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Vinyl lasts forever ...

(July 28, 2017)

The endless debate and dire predictions surrounding the 'death of the CD' (following the casstte into oblivion) and the irrepressible rise of the download continue unabated, but now a new contender enters the ring. Well, actually it’s not new because it’s older than both of them by many years. According to those that know (and I recently spoke to a few of them) the vinyl LP is no longer the province of nerdy collectors, dusty second hand music shops and Sunday market stalls ... the LP is in resurgence. Indeed, some artists are now producing their work on LP, CD and as downloads. Some vinyl LPs also include a card with a code that once you’ve purchased the LP allows you to download the album as an mp3.

Does this mean that there are folk out there that actually enjoy turning an LP over once one side is completed? Do they enjoy the incipient crackle that precedes each track? Do they enjoy the textural feel of vinyl LPs over CDs? How about the torrent of rage when one of your drunk mates places a hot cup of coffee on your latest acquirement? Or when some ham-fisted oaf scratches the delicate vinyl surface? Perhaps retro-chic has its downsides too.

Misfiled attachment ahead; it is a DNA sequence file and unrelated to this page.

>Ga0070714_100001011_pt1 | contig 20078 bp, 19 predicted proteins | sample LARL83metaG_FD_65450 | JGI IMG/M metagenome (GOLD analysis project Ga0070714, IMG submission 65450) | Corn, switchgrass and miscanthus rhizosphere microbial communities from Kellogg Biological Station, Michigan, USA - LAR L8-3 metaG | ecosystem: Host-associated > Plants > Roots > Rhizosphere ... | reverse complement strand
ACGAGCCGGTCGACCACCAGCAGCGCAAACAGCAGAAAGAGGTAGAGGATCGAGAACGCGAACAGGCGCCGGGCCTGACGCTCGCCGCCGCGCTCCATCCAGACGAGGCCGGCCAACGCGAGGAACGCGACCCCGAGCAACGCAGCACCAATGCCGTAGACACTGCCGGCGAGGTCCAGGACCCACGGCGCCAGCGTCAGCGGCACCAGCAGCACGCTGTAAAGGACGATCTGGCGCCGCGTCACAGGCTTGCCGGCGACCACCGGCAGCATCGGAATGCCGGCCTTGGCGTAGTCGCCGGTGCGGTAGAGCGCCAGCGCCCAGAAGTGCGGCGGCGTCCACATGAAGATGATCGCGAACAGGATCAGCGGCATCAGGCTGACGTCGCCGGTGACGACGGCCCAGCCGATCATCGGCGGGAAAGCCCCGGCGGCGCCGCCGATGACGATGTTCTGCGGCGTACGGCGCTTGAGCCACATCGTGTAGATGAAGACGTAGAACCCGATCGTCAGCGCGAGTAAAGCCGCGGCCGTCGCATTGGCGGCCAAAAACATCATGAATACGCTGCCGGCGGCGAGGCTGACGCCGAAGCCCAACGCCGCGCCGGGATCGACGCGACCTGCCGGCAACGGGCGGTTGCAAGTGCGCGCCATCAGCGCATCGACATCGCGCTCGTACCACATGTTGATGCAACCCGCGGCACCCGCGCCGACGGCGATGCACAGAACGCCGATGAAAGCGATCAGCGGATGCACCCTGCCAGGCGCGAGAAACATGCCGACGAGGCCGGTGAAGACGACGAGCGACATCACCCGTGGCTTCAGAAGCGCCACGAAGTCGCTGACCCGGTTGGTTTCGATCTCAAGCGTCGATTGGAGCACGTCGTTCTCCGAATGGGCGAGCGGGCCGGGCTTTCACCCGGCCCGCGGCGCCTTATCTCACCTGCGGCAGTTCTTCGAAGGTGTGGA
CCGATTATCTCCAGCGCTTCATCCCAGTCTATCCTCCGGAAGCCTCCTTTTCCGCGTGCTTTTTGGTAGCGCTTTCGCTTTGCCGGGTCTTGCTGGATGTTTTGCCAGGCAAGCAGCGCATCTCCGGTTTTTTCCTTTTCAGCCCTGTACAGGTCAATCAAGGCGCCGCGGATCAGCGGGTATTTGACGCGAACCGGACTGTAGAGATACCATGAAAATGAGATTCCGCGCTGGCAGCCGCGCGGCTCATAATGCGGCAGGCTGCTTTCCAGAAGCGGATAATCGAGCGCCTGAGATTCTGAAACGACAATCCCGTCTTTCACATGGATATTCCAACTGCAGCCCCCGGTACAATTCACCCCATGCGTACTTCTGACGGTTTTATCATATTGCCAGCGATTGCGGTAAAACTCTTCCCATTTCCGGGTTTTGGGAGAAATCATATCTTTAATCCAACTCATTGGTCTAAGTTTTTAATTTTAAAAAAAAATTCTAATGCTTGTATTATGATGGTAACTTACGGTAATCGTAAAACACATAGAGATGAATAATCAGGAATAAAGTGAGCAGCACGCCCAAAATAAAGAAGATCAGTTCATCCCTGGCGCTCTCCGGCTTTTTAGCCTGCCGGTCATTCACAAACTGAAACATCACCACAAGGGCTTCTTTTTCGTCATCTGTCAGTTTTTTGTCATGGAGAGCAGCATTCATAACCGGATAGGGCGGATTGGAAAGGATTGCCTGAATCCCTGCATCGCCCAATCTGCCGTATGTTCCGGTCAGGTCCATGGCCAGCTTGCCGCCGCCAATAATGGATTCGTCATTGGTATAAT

Apparently, the answers to the questions about watching the physical turning of LPs, hearing the crackles and the ‘feel’ of the product ... is yes to all. The potential LP-loving audience also feel, according to research, they are getting more for their money. The artwork on an LP cover is larger and offers more potential (even if that means a return to the increasingly bizarre excesses of the triple gatefold days ... hands up anyone that remembers them). There is more room for ‘readable’ lyrics and the entire package is far more tactile than a plastic ‘jewel case or small piece of folded cardboard.

To be expressly fair to all involved, the folk I spoke considered that it’s ‘horses for courses’. They maintain that the LP is for those moments when you have the time and interest to luxuriate in the product; or for those moments when you want to hear your music 'in the raw'. The CD is quick and easy for parties and such, and indestructible (virtually), it's also easier to store and transport. While the download is convenience personified ... storing or transporting ... it's also there for your mp3 player to use in the train, taking exercise or whatever else you like to do with two plastic speakers in your ears.  So those in the know reliably predict that we will all migrate to LPs with the same speed we left them ... not to replace the CD or download but to live in harmony with all as we need them.

Whatever the argument or the outcome at least it prompted me to sit in the garage for an hour or two sorting through the 2,000 or more LPs I have acquired over the years. Ho hum ... there we go on yet another wander down nostalgia’s dark and half-forgotten lanes.

 

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